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Many of us know someone or are aware of someone who is experiencing housing stress or homelessness. A Place to Call Home, the Australian Catholic Bishops’ Social Justice Statement 2018-19[i] is a call for all of us to take action on this growing social crisis. Between 2011 and 2016, homelessness in Australia increased by 14 per cent, rough sleeping increased by 20 per cent and overcrowding increased by 23 per cent. The demand for homelessness services increased by 22 per cent[ii]. Homelessness is outpacing population growth and housing demand is outstripping supply. As with many social issues – the people most affected are those who face disadvantage or who are vulnerable.
Good Shepherd presented the second Good Conversation forum, Economic Frameworks and women’s human rights on 28 June 2017. One of the biggest policy challenges for Australia is the recognition of domestic labour and its contribution to social cohesion and wellbeing. Domestic work, chiefly done by women, is not considered as productive work or economic participation.
Peter Hudson, staff member of Catholic Social Services, shares a reflection on his recent trip to Lake Mungo (NSW) where he walked on country with Muthi Muthi woman, Vicki Clark.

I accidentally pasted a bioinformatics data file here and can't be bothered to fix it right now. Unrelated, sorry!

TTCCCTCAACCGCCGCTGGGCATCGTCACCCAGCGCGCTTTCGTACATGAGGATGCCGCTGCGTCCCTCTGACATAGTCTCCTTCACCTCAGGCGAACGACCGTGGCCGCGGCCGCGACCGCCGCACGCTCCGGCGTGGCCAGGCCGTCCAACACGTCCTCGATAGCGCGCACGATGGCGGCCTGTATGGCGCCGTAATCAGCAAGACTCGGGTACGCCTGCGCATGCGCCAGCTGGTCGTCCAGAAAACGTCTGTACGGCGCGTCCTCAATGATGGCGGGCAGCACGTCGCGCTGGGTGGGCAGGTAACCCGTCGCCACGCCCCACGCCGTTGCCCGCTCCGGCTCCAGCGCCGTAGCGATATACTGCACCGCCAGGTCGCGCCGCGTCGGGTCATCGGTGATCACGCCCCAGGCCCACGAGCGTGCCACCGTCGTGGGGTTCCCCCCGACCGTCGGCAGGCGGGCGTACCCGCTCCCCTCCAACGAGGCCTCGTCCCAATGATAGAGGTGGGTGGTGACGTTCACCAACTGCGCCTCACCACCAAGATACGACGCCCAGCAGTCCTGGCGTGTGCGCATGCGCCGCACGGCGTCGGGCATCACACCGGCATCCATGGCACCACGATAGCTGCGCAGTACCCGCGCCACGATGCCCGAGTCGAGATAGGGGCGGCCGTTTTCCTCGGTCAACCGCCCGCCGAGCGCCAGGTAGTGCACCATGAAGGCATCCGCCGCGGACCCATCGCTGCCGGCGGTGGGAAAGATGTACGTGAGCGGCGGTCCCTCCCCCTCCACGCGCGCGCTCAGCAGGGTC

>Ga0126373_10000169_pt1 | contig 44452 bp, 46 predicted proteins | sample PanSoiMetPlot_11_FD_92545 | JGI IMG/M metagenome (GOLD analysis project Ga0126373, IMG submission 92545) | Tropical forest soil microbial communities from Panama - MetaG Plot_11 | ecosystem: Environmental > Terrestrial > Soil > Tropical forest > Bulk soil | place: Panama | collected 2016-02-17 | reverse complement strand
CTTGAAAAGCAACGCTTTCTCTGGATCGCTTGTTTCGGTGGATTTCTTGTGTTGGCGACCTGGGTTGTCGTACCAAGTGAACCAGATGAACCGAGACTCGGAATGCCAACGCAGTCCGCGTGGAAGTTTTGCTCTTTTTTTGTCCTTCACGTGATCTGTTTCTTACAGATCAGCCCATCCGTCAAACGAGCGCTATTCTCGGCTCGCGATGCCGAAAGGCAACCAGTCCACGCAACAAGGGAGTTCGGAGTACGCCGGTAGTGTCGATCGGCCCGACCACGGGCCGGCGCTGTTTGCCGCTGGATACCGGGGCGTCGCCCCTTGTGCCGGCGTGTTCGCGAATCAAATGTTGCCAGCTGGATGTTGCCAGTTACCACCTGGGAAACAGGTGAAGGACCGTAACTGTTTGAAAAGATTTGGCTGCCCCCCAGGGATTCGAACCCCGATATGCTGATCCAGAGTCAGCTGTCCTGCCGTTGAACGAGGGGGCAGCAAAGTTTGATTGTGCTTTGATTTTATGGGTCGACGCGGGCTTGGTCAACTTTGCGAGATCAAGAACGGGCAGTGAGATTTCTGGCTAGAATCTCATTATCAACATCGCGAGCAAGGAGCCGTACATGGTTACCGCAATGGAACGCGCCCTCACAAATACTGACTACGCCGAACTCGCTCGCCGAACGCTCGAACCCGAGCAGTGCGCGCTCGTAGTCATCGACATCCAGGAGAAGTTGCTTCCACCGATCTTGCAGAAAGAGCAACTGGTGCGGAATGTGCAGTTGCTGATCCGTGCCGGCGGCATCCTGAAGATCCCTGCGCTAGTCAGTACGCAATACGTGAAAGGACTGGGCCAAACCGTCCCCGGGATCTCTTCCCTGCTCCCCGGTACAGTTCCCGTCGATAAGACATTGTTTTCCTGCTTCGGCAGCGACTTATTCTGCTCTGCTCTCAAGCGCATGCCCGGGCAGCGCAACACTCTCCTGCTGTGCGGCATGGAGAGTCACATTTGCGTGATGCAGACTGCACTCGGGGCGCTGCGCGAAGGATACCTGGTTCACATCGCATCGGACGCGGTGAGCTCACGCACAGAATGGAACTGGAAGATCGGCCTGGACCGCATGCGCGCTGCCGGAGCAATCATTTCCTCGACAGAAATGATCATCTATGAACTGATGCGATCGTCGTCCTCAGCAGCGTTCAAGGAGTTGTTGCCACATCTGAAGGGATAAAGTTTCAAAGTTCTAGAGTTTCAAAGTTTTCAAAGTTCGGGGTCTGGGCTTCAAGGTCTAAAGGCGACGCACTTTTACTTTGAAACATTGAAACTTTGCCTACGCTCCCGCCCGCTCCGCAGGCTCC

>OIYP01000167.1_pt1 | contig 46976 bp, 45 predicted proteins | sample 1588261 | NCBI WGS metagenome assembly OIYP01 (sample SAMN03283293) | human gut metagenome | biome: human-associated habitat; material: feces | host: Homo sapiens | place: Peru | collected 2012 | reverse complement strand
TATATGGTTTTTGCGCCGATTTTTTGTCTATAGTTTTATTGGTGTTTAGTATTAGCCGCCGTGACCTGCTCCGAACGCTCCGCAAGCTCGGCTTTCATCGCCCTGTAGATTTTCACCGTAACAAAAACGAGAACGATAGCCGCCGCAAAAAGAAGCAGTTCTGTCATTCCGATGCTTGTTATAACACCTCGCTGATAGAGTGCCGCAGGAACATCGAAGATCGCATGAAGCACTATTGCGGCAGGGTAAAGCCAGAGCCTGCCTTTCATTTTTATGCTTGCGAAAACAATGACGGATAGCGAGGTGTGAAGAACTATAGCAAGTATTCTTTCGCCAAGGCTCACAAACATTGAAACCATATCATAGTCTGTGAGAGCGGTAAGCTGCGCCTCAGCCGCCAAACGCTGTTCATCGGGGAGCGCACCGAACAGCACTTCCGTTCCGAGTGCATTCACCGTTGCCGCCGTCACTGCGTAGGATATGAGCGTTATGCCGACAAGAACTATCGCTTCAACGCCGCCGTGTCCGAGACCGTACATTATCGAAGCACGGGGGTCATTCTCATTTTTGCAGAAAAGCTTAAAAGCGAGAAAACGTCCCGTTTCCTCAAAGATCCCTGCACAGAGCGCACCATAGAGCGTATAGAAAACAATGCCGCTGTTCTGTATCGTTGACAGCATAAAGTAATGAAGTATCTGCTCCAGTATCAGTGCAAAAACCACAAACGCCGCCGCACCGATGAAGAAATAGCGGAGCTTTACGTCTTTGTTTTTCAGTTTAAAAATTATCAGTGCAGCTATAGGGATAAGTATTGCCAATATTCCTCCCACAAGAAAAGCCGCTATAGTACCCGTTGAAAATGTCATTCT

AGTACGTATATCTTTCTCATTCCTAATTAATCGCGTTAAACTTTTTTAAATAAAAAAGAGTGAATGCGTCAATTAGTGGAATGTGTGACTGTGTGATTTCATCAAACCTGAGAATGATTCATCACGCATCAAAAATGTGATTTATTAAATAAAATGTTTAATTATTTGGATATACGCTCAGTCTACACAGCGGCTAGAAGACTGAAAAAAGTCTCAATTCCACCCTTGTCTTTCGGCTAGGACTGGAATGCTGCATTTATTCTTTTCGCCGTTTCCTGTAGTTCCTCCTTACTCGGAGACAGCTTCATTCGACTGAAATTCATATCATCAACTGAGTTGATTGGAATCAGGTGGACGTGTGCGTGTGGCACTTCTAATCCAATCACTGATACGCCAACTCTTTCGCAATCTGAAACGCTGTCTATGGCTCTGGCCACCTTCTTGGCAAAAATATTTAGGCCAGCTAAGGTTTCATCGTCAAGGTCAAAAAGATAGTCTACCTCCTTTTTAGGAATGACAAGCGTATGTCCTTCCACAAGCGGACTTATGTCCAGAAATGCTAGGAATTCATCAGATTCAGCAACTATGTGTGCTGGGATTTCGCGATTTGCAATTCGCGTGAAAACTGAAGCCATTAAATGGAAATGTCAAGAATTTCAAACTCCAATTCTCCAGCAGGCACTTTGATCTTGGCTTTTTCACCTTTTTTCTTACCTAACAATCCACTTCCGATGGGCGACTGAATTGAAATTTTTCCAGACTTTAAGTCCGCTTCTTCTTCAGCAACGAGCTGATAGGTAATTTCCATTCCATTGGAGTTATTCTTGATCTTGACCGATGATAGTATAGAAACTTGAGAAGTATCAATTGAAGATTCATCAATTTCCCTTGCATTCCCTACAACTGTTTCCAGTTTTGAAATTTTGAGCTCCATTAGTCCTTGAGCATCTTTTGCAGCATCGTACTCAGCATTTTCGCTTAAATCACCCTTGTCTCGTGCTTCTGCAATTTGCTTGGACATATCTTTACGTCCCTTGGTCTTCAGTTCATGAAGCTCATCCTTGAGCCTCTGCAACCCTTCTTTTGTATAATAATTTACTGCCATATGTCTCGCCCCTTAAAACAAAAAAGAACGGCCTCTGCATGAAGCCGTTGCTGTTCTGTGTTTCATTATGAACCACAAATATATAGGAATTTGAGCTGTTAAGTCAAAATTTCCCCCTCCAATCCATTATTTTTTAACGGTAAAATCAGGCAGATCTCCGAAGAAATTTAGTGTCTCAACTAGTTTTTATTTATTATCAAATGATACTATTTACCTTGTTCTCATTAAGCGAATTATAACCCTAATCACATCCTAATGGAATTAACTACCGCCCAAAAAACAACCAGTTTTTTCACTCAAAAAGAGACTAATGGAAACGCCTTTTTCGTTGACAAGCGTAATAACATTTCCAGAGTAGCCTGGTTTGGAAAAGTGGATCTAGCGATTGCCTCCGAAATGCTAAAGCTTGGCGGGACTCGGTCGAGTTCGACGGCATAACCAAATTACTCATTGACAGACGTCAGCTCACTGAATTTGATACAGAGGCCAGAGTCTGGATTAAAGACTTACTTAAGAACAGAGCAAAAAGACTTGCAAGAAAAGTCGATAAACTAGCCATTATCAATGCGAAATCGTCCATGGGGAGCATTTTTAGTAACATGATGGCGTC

Homelessness seems to have received more media coverage in recent months than is usually the case – it’s usually hidden from public view, as are most of the 17,000+ children in Australia under the age of 12 who don’t have a stable place to call home. It is up to all of us to respond to homelessness and help the most vulnerable in our society from becoming another statistic.
With this in mind, Executive Director of Catholic Social Services Victoria, Denis Fitzgerald, plans to participate in the 2017 Vinnies CEO sleep out, which seeks to make a difference, by raising funds for Vinnies programs, including the soup vans, and by raising awareness.

For Christians, Lent is a time of repentance, and of preparation for our special annual commemoration of the heart of the Christian message: that our God, in Christ, became human as we are, that he conquered sin and death, and asks us to love him as he loved us. Repentance requires a change in a person – it requires that they develop a new understanding of their actions and themselves. This change in us should make a difference to the people we encounter, and to the society that we are part of.

Volunteering is a precious free resource made available by generous people for the benefit of others, for the Church and our communities. It is giving one's time and personal resources in the service of others. In this it is close to the heart of the Scriptures, where service runs deeply through the history of God's relationship with his people. Are we making the most of this resource, or can we do better?

Competition and efficiently working markets have their role to play, but collaboration not competition, mission not markets should be the drivers of social service delivery in the 21st century, according to a recent article by Denis Fitzgerald from Catholic Social Services Victoria.  Related to this, faith-based bodies can only achieve their potential in service and advocacy and be true to their prophetic calling if they also develop and advance a new vision of a society that would be informed by the needs of all.